General discussion: when to use ways vs nodes for difficulty changes of difficulty or hazards on a trail + should we expand hazards (and/or create an obstacle=*) for hiking/walking/multi-use paths?

This is something that has come up obliquely in conversation a few times.

Up in the mountains, or in the sandstone canyons of the Southwestern US it’s fairly common for an obstacle that could be T3 or even T4 (a simple mantle requires use of hands to pull yourself up) along an otherwise T1 or T2 path.

In this thread someone mentioned making a 1m section of a path a scramble. It techniquely works, but feels awkward.

I put up some related examples of brief obstacles/hazards in a previous comment.

This also comes up when discussing grading certain paths.

There’s some momentum into having exposure / risk of falling be a hazard node vs a tag on a way. I’m fine with that but if we’re going down that road it’d be helpful to have other ones as well.

This is the approach Hawaiian state agencies use to describe trail hazards:

This is technically a T4 / scrambling level move but would work better as obstacle=mantle:

Likewise instead of marking an entire trail T2 or surefooted_hiking due to areas like this (or making micro-segments) being able to put in a obstacle=stream_rock_hopping or something here:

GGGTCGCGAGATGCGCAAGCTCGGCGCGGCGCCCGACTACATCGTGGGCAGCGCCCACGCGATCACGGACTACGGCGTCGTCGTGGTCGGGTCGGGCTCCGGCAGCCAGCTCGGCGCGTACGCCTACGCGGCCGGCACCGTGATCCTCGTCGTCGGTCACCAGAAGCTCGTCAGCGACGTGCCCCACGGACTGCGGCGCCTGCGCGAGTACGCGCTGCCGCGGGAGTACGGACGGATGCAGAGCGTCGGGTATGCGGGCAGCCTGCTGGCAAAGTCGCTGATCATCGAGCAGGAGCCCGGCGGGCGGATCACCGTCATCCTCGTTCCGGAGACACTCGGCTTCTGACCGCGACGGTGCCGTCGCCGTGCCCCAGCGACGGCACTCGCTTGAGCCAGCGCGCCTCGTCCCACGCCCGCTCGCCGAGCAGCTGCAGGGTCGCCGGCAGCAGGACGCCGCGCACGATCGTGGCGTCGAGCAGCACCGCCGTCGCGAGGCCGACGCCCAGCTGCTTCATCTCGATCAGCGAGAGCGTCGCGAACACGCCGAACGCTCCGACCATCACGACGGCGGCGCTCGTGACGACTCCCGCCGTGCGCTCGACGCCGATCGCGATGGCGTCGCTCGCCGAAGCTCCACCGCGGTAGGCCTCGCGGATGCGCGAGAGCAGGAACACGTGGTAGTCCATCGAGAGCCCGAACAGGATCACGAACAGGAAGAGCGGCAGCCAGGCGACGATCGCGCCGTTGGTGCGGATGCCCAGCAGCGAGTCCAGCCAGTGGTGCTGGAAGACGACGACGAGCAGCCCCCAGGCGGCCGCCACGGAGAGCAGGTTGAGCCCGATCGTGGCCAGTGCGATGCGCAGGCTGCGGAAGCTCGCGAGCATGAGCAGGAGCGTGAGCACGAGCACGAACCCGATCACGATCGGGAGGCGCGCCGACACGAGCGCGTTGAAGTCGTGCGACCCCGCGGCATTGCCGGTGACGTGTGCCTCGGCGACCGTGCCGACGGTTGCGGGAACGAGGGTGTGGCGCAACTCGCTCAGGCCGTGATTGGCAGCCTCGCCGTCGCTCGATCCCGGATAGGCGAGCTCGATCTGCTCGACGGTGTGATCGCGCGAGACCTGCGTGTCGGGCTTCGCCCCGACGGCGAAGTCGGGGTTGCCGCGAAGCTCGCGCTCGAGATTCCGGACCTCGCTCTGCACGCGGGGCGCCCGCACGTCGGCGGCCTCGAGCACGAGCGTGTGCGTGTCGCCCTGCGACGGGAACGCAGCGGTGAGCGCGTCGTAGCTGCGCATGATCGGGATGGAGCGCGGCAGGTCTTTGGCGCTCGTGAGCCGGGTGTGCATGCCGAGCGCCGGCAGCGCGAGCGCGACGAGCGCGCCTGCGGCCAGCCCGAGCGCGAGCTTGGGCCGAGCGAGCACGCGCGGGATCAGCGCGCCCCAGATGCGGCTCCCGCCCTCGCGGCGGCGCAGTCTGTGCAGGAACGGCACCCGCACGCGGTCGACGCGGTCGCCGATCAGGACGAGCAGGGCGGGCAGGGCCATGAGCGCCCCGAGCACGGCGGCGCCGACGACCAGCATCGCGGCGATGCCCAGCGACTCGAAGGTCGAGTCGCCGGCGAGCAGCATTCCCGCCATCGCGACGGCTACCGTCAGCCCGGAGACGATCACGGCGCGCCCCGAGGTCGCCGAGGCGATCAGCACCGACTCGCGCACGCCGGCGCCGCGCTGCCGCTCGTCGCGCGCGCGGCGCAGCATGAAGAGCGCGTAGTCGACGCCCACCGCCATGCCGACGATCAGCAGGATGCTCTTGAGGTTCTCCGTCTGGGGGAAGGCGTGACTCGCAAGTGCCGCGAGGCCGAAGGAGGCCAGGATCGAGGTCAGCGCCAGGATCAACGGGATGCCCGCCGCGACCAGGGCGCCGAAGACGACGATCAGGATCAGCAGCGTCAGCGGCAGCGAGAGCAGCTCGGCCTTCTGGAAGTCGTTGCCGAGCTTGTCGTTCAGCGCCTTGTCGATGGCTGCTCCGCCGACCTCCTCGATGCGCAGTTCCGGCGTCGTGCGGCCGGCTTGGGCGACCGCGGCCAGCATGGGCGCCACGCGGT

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I could see the following for hazard=* off the top of my head. Wording is pretty loose.

steep_slope - the path passes by a slope steep enough that it might not be possible to stop an uncontrolled descent down it.

direct_long_falls - the path is exposed enough that a loss of traction would likely lead to a fall that would be fatal or near fatal

indirect_long_falls - it is possible to have a fall that would be fatal or near fatal, but it would be likely to recover after a loss in traction

airy_but_safe - actual falling would require negligent behavior or failure of protective infrastructure, but people with a fear of heights may be uncomfortable due to feeling exposed.

falling_trees - due to previous fires or loose terrain trees fall somewhat regularly along this path.

flash_flood - during heavy rain this area is prone to flash floods.

falling_rocks - rocks fall on the path here.

slippery_rocks - rocks are moss covered, wet from mist, or otherwise have poor traction due to being wet.

there’s a lot of ocean related ones here Hawaii Camping Reservation - Reservations

These feel more like obstacle=* - they aren’t hazardous but can often occur in a path which generally requires a simpler means of travel (is a T1 path with a water bar T2? with a single mantle T4?)

mantle - you have to use your arms to help pull yourself over an obstacle, but your feet aren’t off the ground for more than two steps